After counting down the days until the much anticipated delivery of your Tesla Model S another timer begins – counting down 60 days from the time of delivery until the Tesla pre-paid service plan offer expires.
Tesla Service Plan Choices
MyTesla portal on Teslamotors.com outlines various service plan offerings under the section titled “MODEL S SERVICE SIGN UP.” A standard annual service from Tesla Motors (not pre-paid) is $600 when paying per visit or one can opt to purchase a pre-paid service plan as follows:
- 4 year plan – Tesla Service for four years/Up to 50,000 miles. Cost: $1,900. This represents a 21% effective discount from the base price.
- 4 year plan + 4 year extension – Tesla Service for eight years/up to 100,000 miles. Cost: $3,800. This too represents a 21% discount from the base price.
Both plans plans include an annual inspection or an inspection every 12,500 miles. Despite having a service plan option, Tesla still makes a bold statement stating that warranty is not impacted even if you chose to never bring your Model in for service.
Tesla Service Plan Value
Although you’re receiving a 21% discount by pre-paying, that doesn’t take into account the opportunity cost with shelling out the money in advance. Let’s first look at the basic 4 year pre-paid service plan and assume you can earn a relatively risk-free 5% gain on an investment. Pre-paying $1,900 is effectively $2,309 in future value 4 years from now. Paying $600 per year starting a year from now for 4 years adds up to $2,586 in future value. So, accounting for the time value of money, the pre-paid plan is about 11% less expensive given the assumptions above.
Following the same model on an 8 year pre-paid service plan we get a much different picture. A $3,800 pre-pay has a $5,614 future value assuming a 5% annual rate of return. Forgoing the pre-pay option and paying $600 per year as-you-go, has a future value of $5,729 which means you’re only saving 2% with the pre-pay plan.
Naturally these results will vary based on the rate of return of your investment and inflation rate at the time. In times of high inflation the pre-pay option is much more attractive. But if you can get a 10% return on your investment (buy TSLA stock!) the pre-pay option is less attractive.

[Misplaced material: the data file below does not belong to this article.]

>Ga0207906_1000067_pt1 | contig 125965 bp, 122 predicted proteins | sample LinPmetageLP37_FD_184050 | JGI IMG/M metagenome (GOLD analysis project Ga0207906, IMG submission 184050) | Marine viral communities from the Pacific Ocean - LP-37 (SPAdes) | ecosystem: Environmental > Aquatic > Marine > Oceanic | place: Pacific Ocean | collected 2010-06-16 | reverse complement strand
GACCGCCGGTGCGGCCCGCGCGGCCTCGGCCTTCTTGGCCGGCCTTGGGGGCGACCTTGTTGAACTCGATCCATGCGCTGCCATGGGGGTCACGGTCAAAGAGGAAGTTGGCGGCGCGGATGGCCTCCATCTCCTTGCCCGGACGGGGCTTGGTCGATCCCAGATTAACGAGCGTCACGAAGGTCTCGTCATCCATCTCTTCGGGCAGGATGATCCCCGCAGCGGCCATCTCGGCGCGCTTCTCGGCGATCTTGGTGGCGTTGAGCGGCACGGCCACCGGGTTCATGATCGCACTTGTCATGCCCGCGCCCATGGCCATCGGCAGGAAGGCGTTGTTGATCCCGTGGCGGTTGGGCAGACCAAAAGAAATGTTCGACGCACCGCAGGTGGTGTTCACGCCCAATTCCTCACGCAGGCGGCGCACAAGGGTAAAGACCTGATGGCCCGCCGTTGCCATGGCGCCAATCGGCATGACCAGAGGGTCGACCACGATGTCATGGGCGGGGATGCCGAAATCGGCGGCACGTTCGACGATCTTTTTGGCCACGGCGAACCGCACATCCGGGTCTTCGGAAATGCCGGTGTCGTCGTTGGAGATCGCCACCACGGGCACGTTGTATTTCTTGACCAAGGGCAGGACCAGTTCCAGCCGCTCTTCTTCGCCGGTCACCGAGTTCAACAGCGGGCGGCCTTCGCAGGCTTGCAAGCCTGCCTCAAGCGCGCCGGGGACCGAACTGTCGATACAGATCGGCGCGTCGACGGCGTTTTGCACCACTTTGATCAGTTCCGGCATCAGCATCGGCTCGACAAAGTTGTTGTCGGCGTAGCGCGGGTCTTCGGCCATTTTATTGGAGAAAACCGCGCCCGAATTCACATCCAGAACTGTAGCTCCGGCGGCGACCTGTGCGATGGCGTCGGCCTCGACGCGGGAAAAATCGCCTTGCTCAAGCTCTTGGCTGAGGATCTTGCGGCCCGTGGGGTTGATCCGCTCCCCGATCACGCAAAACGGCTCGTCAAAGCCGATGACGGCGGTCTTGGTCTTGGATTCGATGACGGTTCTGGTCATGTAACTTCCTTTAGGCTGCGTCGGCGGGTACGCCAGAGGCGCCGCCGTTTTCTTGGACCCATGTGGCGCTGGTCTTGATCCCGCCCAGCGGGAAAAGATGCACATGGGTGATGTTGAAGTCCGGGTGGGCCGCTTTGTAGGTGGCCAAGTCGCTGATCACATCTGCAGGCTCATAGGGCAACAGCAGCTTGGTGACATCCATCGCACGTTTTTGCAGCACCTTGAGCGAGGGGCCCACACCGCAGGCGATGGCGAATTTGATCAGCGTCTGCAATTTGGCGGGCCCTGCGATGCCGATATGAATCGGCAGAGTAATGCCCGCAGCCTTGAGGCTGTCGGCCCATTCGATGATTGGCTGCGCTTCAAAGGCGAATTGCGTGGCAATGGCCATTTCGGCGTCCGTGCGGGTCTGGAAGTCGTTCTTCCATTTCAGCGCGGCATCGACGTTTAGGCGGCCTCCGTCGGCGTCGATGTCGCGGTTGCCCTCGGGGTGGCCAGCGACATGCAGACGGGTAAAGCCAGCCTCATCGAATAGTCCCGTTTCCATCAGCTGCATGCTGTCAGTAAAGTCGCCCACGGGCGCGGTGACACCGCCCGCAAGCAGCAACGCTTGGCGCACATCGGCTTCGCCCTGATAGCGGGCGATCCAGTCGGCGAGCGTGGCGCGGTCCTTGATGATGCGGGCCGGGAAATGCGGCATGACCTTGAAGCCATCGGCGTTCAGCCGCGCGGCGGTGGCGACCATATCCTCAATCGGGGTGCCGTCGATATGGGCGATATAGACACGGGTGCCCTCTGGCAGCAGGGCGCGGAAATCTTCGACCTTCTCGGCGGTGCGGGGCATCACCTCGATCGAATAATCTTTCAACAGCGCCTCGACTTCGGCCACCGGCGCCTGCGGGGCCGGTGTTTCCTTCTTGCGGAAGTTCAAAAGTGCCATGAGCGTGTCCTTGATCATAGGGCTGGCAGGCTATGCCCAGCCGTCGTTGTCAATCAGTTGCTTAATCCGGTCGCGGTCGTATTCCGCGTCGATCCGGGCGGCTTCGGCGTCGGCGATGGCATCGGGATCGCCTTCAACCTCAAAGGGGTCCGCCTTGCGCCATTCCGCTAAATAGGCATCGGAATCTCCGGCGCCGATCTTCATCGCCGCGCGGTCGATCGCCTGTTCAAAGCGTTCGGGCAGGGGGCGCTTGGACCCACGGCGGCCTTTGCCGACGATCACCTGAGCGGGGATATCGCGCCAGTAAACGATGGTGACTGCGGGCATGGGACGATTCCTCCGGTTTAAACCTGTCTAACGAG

Tesla service plans are based on an annual mileage of 12,500 miles. At my current rate of driving, I’ll likely reach 32,000 miles within a year which means that my 4 year plan is more like a 2.5 year plan and the 8 year plan is more like a 5 year plan, assuming I need to pay a visit every 12.5k miles. The shorter plans reduces my opportunity cost thus increasing the value of the pre-pay service plan.
For example, if I plan on driving 100K miles in my Model S and purchase the pre-paid service plan, I’m going to pre-pay $3,800 for the 100K miles worth of services which I must perform every 12,500 miles or so. If I pay as I go and pay $600 every 25,000 miles its going to cost me $2,400. Not even considering the time value of money, paying as you go is a clear winner for high mileage drivers.
Nearly 60% of owners are pre-purchasing service plans. Reading through forum threads it seems that owners are doing this:
- Buy shortest term pre-paid service contract
- Decide later on extending that for a longer term (it’s not obvious but if you pre-purchase only the 4 year plan and later want to extend that to the 8 year plan, you could.)
- Waiting until 30 days before standard warranty expiration (4 years/50K miles) before deciding/buying extended warranty.
The 4-year pre-paid service plan, for Model S owners that have annual mileages at or under the 12,500 miles per year, works out to be an approximate 10% savings.
So,what course of action did I take when selecting a Tesla pre-pay service plan, knowing that I will nearly triple the assumed 12,500 annual mileage? The answer, thanks to Tesla service’s recommendation, is nothing. I did nothing.
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